direttore Paolo Di Maira


MARCHE/Deep Green

Landscape has nothing romantic about it, a landscape strikes us due to its prehistoric appearance, for what it stirs in our innermost selves”.
The definition comes from Werner Herzog; Anna Olivucci, head of the Marche Film Commission, has made it her own and quotes it when she comments on the imminent filming in her region, of “Sarà per un’altra volta”, a short that has a lot to do with the landscape, given that it is set in the Lower Paleolithic Age.

It is not a random quote because the movie, directed by Adriano Giannini, starring Pierfrancesco Favino, is the first project to be supported by the Marche Landscape Cine Fund, the special fund that aims to valorize the landscape though the language of cinema.
Set up by the region through a convention between the Town Planning and Landscape regional technical department and the Marche Film Commission, the Fund has a three year structure and available funds amounting to 78,000 Euros.
With the entrepreneurial imagination that is the necessary baggage of every film commissioner (often forced to make a virtue of necessity), Anna Olivucci intercepted the demand to protect the landscape by articulating it through the ability of audiovisual language to root themes in the collective visual imagination.
“We were very proud”, she tells Cinema & Video International, “to take up the request to promote the landscape and to bring this beyond the making of a documentary, which would have been the most immediate destination, managing, by common assent, to move it towards a structural dimension with a three year Fund, where the landscape is linked to the value of theatrical narration”.

According to Olivucci, reaffirming the efficiency of regional promotion through audiovisuals represents a new path for the regional administration.“You can only produce good policies by starting with a focus on the regional identity”.

The unexpected public success of Martone’s “Giovane favoloso” appears to prove the head of the Marche Film Commission right: it is a movie in which the Marche region renounces its usual characteristic of “averageness” (which has, in any case, allowed it to use its settings for many diverse stories over the years) in order to characterize itself as a landscape with an identity.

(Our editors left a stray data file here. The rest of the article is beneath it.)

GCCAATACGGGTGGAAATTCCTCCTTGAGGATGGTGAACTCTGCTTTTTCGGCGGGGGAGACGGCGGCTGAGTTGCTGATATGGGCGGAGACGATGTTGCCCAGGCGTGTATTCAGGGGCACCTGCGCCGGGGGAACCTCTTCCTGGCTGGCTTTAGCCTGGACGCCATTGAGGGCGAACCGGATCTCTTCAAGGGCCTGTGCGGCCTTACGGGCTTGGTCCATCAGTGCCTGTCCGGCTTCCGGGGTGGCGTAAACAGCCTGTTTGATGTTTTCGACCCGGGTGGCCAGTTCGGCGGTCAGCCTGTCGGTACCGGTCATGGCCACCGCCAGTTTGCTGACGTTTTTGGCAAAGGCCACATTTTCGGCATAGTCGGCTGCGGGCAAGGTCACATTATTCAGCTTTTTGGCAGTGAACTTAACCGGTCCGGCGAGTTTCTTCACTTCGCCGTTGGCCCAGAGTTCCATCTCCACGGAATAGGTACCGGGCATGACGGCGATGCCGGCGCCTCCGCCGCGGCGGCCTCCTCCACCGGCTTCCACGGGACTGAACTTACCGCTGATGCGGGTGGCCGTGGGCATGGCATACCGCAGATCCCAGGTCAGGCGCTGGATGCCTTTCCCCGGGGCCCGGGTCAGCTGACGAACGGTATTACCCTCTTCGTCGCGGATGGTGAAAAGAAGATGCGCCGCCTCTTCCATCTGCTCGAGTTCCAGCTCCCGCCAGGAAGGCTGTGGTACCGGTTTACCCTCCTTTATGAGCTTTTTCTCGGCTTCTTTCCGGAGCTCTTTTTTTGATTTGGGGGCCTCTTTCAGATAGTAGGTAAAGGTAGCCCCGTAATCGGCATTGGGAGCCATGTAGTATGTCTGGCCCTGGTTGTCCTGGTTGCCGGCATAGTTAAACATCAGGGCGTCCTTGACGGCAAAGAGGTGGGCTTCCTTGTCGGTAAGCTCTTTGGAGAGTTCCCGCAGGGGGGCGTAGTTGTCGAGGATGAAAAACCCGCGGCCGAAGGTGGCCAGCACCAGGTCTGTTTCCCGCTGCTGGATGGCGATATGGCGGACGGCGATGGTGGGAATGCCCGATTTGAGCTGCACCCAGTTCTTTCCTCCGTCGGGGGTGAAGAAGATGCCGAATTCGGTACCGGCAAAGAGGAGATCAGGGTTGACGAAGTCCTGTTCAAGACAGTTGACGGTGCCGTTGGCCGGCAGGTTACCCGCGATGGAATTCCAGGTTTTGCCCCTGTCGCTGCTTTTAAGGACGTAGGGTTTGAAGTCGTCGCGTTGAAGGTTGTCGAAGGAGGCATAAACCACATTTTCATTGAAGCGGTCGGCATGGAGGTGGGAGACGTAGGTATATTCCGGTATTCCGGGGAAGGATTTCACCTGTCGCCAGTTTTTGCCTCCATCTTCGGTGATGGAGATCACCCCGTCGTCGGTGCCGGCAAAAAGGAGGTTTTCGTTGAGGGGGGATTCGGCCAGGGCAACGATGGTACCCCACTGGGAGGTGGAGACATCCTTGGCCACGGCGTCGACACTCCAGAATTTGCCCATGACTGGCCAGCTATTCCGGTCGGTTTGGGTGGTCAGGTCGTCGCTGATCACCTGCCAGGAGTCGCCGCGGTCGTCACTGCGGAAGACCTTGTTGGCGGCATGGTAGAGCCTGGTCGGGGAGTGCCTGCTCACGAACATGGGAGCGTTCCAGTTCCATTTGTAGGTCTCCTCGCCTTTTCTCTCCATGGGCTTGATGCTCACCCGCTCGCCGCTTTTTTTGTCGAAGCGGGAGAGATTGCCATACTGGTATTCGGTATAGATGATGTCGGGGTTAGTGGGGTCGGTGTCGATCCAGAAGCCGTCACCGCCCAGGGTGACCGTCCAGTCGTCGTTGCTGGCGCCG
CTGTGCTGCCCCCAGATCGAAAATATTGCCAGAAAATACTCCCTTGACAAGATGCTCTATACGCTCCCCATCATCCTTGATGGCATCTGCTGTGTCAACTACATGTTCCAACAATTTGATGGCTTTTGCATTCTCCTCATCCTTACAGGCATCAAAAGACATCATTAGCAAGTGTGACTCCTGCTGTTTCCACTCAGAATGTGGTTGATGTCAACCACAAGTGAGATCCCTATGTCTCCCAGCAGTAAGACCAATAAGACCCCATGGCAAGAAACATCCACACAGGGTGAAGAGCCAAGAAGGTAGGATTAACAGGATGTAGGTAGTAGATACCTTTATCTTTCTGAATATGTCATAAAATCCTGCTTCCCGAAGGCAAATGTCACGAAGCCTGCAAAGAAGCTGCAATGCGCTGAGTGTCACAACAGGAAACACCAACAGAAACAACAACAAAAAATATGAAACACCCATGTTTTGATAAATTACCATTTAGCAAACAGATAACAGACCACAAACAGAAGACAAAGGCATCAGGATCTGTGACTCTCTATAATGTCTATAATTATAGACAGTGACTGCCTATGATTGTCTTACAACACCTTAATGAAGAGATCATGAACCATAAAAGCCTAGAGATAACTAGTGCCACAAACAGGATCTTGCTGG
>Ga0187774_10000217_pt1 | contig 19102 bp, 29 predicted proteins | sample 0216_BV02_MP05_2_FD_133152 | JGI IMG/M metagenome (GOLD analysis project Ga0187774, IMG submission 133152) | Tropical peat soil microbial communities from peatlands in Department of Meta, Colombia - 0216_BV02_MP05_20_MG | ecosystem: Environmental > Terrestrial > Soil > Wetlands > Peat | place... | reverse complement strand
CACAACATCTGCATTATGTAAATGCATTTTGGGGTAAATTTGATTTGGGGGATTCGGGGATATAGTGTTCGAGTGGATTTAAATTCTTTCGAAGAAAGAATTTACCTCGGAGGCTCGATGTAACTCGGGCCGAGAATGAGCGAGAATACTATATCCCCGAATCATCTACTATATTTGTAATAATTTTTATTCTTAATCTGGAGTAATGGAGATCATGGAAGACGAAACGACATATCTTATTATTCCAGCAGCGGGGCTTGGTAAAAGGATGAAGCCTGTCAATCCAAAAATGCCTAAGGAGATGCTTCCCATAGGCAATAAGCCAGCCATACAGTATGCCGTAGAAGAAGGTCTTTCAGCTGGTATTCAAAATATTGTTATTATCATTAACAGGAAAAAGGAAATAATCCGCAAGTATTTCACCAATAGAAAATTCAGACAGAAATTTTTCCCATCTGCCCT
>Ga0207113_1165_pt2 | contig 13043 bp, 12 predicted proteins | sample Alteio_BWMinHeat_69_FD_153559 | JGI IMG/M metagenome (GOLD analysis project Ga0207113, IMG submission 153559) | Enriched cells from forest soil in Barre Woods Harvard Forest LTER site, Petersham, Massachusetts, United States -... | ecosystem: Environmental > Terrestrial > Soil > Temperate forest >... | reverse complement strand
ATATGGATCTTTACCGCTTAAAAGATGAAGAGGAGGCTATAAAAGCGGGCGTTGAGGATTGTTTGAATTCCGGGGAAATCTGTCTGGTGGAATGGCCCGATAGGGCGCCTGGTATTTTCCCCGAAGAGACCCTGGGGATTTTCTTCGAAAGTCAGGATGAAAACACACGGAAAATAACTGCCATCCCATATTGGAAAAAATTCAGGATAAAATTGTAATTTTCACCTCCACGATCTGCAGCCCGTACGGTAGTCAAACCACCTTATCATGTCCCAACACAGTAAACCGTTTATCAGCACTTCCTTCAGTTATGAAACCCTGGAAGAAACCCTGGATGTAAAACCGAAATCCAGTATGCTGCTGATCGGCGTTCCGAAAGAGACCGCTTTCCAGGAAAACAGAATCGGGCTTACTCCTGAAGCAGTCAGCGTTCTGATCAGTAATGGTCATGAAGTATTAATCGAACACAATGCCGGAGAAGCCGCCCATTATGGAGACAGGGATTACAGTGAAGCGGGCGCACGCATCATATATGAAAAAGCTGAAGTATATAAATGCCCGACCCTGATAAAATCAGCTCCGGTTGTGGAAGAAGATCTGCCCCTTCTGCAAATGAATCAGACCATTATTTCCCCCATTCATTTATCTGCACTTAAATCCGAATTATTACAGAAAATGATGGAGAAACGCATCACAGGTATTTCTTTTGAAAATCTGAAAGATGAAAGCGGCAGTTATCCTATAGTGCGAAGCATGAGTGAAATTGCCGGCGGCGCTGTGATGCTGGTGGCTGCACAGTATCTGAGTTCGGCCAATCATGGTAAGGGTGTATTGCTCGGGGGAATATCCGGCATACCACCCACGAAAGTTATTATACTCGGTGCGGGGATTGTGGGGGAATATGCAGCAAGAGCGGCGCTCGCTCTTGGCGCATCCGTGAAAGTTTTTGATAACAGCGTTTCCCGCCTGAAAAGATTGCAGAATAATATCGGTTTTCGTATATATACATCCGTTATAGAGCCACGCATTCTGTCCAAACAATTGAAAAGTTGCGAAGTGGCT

It seems to be the ambition of Olivucci and her staff to continue in this direction and they are already working on the second project which will be supported by the Marche Landscape Cine Fund about which they have only revealed that it will be a comedy starring actors who are known and loved by the public at large and will be linked to the region’s overall agricultural-food and wine brand.


“I discovered “Sarà per un’altra volta” at the Solinas Awards, where I was on the jury”, says Adriano Giannini, the director of the film and its producer along with Andrea Vinci, with Ombla Production: “The screenplay by Sergio Suozzi really struck me but it subsequently failed to be selected for budget reasons. In fact, being a story set in the Lower Paleolithic, it required a lot of makeup work. I didn’t want to film shorts anymore, but I had to make an exception for this story about monkey men, and I bought the idea so that I could re-work it”.

With a budget of 80,000 Euros, the short will be filmed in one week between June and July in the Marche, “which is the ideal set”, comments Giannini, “we found lots of sets there that had not been contaminated by human activity: caves, mountains, hundreds of hectares of land without any buildings”.
“We received a superb welcome from the Marche Film Commission”, adds the producer Andrea Vinci, “they love this story as well and gave us all the necessary support. We will be filming in Sasso Simone and Simoncello, and probably in a cave in Genga, near Frasassi, a perfect location for the film, even though it was not simple to organize”.
The film stars Pierfrancesco Favino, and the cinematographer is Daniele Massaccesi, who has worked with great directors like Spielberg and Scorsese.
“We will also use local resources”, the producer is quick to point out: “the animal trainer who will help with the wolves, Claudio Mangini, is from the Marche”.
Set up in 2008, Ombla Production has already won a Silver Ribbon award for best short for “Il gioco”, Giannini’s directorial debut, based on a story by Andrea Camilleri.



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